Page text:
In the mess hall, Gifford told his commander of his plans: church planting in Hawaii, but nothing was coming to fruition. His commander, a Christian, said, “Greg, Hawaii will always be there. What you need to do is go back to school.”
“I wanted to be trained to how to use my Bible effectively to minister to people, and I was reading the book ‘How to Counsel Biblically,’ published by The Master’s University faculty, and that’s where Master’s came into the picture,” Gifford explained.
“It came down to Westminster in Philadelphia, Southern Seminary in Louisville, and Master’s. But Master’s tipped the scale for me because I knew they are the leaders of the (Biblical Counseling) movement.”
He graduated in 2013 from TMU with a Master of Arts in Biblical Counseling and moved back to the south to work at a church and a counseling center in South Carolina. While he was there, “I thought it would be wise to (continue to) use my G.I. Bill before it expired on me. My boss agreed to give me the time to study and pursue classes and I began to pursue my Ph.D. out there.”
Then John Street, chair of TMU’s Biblical Counseling Department, gave him a call: “How do you feel about teaching a few classes at Master’s and finishing your Ph.D. out here?” Another strategic moment.
When Greg was a student “we hired him to work as a Graduate Teaching Fellow part time,” Street said. “Eventually, I encouraged him to get local church experience in counseling. So, he and his family moved back east to work in a church with a very active counseling ministry. Through those experiences with Greg we realized his tremendous potential not only to be effective in counseling but to also direct our program.”
In 2016, Gifford moved his family back to California to be the director of graduate studies at The Master’s University and to finish his Ph.D.
One year later, he has his own office in the School of Biblical Studies. “I didn’t come out here for a professorship position. I just didn’t want to waste my G.I. Bill. I had no idea that pursuing a Ph.D. was going to be important later,” Gifford explained. “Now it’s a crucial part of me being able to pursue this job, something that was so whimsical and random.”
At the time he made each of these major decisions, Gifford had no idea how God was going to use them. “I can see decisive points: when my commander said ‘Hawaii will always be there,’ when I chose to get out of the military, when I crossed the country with my family to come to Master’s, when I chose to pursue a Ph.D.”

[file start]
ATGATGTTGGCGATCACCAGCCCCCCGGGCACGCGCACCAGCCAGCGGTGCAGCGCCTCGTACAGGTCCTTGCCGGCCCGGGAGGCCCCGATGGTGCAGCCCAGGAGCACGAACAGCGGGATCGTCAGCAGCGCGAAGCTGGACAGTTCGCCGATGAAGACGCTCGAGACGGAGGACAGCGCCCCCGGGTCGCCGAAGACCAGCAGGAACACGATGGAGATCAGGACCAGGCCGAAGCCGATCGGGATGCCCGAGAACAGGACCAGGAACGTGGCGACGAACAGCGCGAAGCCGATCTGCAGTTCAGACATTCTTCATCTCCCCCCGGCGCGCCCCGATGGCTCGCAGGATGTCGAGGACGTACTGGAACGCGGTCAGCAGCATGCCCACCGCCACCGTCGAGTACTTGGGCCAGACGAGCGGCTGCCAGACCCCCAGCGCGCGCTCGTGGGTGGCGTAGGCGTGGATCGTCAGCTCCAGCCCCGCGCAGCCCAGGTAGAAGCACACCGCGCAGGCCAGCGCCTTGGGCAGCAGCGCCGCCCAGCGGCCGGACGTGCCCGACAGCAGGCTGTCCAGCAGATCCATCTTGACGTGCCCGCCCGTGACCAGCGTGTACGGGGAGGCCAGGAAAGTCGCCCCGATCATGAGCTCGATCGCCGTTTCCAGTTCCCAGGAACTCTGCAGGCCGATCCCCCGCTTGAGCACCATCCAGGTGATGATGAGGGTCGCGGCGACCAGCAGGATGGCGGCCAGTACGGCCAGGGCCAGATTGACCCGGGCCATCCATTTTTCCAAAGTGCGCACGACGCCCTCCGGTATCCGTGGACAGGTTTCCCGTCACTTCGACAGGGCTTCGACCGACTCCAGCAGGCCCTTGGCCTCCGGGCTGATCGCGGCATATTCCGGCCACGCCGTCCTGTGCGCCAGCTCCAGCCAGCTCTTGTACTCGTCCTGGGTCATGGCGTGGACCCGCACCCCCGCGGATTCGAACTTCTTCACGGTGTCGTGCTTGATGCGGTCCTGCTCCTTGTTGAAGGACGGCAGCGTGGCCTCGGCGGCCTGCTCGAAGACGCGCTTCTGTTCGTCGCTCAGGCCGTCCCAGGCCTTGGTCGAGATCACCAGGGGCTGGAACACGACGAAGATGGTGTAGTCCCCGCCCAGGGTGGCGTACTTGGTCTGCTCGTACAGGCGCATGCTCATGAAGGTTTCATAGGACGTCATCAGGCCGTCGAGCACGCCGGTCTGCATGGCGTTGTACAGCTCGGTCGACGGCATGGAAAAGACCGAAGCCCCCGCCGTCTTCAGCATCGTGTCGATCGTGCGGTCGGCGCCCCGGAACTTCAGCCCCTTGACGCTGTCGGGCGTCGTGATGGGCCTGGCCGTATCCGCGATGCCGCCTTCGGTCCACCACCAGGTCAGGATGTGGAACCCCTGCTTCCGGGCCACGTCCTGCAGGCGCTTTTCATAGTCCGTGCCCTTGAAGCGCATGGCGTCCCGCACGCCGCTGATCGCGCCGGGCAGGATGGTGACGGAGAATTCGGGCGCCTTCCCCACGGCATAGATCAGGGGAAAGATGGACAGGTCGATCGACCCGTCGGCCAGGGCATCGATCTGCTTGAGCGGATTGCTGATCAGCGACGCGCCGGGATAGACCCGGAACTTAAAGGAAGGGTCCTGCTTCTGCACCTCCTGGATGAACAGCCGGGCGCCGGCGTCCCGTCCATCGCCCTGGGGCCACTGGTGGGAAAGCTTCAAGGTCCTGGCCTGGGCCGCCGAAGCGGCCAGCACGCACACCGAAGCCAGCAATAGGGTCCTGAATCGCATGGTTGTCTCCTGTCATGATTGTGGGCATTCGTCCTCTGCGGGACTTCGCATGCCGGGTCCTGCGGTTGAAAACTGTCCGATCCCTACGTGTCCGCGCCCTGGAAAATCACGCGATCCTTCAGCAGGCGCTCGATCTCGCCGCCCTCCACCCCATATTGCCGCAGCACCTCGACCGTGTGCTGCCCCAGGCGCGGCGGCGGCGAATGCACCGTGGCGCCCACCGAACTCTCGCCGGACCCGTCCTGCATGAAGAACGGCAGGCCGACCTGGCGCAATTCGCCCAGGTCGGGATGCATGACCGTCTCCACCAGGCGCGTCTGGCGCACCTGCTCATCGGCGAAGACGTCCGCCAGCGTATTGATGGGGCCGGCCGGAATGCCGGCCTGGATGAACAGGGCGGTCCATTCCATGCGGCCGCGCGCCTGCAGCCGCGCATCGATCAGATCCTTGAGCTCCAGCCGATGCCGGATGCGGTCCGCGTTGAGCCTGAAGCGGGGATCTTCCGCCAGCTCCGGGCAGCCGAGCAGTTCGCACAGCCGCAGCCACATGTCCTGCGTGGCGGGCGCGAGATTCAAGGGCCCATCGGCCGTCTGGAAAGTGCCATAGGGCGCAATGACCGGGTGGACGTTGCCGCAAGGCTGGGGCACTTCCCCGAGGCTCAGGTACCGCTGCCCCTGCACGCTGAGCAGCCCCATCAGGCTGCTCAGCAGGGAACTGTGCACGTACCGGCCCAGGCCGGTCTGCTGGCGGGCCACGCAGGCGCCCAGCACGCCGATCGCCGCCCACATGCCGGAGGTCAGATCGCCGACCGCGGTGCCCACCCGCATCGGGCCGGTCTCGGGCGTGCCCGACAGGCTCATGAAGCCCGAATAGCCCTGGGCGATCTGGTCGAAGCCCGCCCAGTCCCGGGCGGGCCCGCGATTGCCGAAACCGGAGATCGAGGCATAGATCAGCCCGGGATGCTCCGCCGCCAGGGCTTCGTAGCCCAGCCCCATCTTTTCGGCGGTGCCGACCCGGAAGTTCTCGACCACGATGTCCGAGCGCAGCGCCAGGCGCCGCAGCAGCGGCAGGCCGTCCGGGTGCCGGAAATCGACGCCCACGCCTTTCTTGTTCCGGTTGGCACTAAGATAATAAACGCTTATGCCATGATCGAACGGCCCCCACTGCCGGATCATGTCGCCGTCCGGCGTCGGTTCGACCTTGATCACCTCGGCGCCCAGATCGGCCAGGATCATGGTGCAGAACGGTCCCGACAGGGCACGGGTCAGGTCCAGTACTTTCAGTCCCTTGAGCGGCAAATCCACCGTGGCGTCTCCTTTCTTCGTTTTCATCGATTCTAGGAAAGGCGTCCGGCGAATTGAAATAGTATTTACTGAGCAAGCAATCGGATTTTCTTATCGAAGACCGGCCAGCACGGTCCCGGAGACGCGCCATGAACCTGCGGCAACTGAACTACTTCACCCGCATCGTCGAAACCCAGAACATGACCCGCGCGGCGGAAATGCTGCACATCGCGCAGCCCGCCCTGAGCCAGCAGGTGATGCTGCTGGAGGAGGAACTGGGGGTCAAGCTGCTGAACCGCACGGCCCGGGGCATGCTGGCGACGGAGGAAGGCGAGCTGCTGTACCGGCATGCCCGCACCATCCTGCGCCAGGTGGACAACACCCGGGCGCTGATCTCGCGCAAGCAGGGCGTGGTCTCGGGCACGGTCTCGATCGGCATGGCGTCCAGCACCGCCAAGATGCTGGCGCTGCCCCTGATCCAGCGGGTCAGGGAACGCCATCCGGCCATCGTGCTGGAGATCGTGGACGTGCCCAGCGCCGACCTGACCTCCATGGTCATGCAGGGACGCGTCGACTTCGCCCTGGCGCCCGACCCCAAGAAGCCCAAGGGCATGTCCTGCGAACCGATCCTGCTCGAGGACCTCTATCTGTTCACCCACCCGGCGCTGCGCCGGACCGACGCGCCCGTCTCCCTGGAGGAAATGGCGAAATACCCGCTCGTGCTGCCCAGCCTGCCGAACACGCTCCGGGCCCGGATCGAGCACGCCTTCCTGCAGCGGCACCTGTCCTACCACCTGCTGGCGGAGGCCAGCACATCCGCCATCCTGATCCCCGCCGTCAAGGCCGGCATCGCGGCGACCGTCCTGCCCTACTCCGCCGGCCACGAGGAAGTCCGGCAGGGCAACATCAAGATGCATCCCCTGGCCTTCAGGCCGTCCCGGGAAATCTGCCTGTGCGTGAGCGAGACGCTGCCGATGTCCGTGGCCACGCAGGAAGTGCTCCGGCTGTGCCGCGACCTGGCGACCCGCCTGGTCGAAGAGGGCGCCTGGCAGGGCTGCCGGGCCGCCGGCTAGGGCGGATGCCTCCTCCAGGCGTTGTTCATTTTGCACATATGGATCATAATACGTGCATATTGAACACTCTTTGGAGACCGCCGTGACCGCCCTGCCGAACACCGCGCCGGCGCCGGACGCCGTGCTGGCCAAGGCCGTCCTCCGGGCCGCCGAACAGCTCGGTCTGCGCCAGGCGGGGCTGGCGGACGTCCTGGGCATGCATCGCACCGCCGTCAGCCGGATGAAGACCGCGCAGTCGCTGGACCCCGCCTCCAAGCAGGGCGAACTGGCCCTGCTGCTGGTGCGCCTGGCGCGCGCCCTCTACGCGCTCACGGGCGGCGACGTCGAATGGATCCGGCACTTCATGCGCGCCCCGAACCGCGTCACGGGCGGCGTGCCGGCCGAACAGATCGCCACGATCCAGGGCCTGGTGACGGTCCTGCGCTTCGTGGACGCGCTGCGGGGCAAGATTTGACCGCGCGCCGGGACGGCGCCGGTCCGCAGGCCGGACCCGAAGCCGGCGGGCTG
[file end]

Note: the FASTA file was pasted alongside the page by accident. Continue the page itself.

So, did you make the right decision?
The military taught me things I think I only could have learned in that experience. There is something to living in a foreign culture, paying a ticket in a foreign culture, and making sure you are walking uprightly when no one cares how you walk. Those are things that really solidify your faith. It also was a joy to get to cast my lot with those who say we actually contributed through service of our country.
It also taught him about habits—the topic of the dissertation he will be defending this coming May. When asked about his topic he responded, “Ready to go to sleep?” But he followed with, “What I am suggesting is that the Puritans viewed habits as not only something you do because you love Jesus but something that you do that helps you love Jesus more.”
“Prof. Gifford has achieved wisdom beyond his age in the discipline of biblical counseling,” Street said. “He not only is an effective teacher, but has excellent experience in dealing with difficult mental/emotional/spiritual problems that many encounter. He is ready to have a very effective teaching experience with undergraduate students. There are many profs who possess the theoretical knowledge to teach on a collegiate academic level but lack the actual, real-life experience of counseling practice. Prof. Gifford has the wonderful blend of both. This will serve him well in the classroom.”
In his inaugural semester, Gifford is teaching Introduction to Biblical Counseling, Marriage and Family, Theological Basics and Practicum.
“The way I see it is I am in what I want to do,” Gifford said. “This teaching position is something I want to minister through, and my goal is not to be asking what to do next. I don’t think there is an after Master’s, and once I am done with my Ph.D. I get 20 hours a week back! Some sleep!”
Greg Gifford lives in Santa Clarita, Calif. with his wife Amber and two sons Zane and Finn. He is the author of “Helping Your Family through PTSD” and will defend his dissertation in May 2018.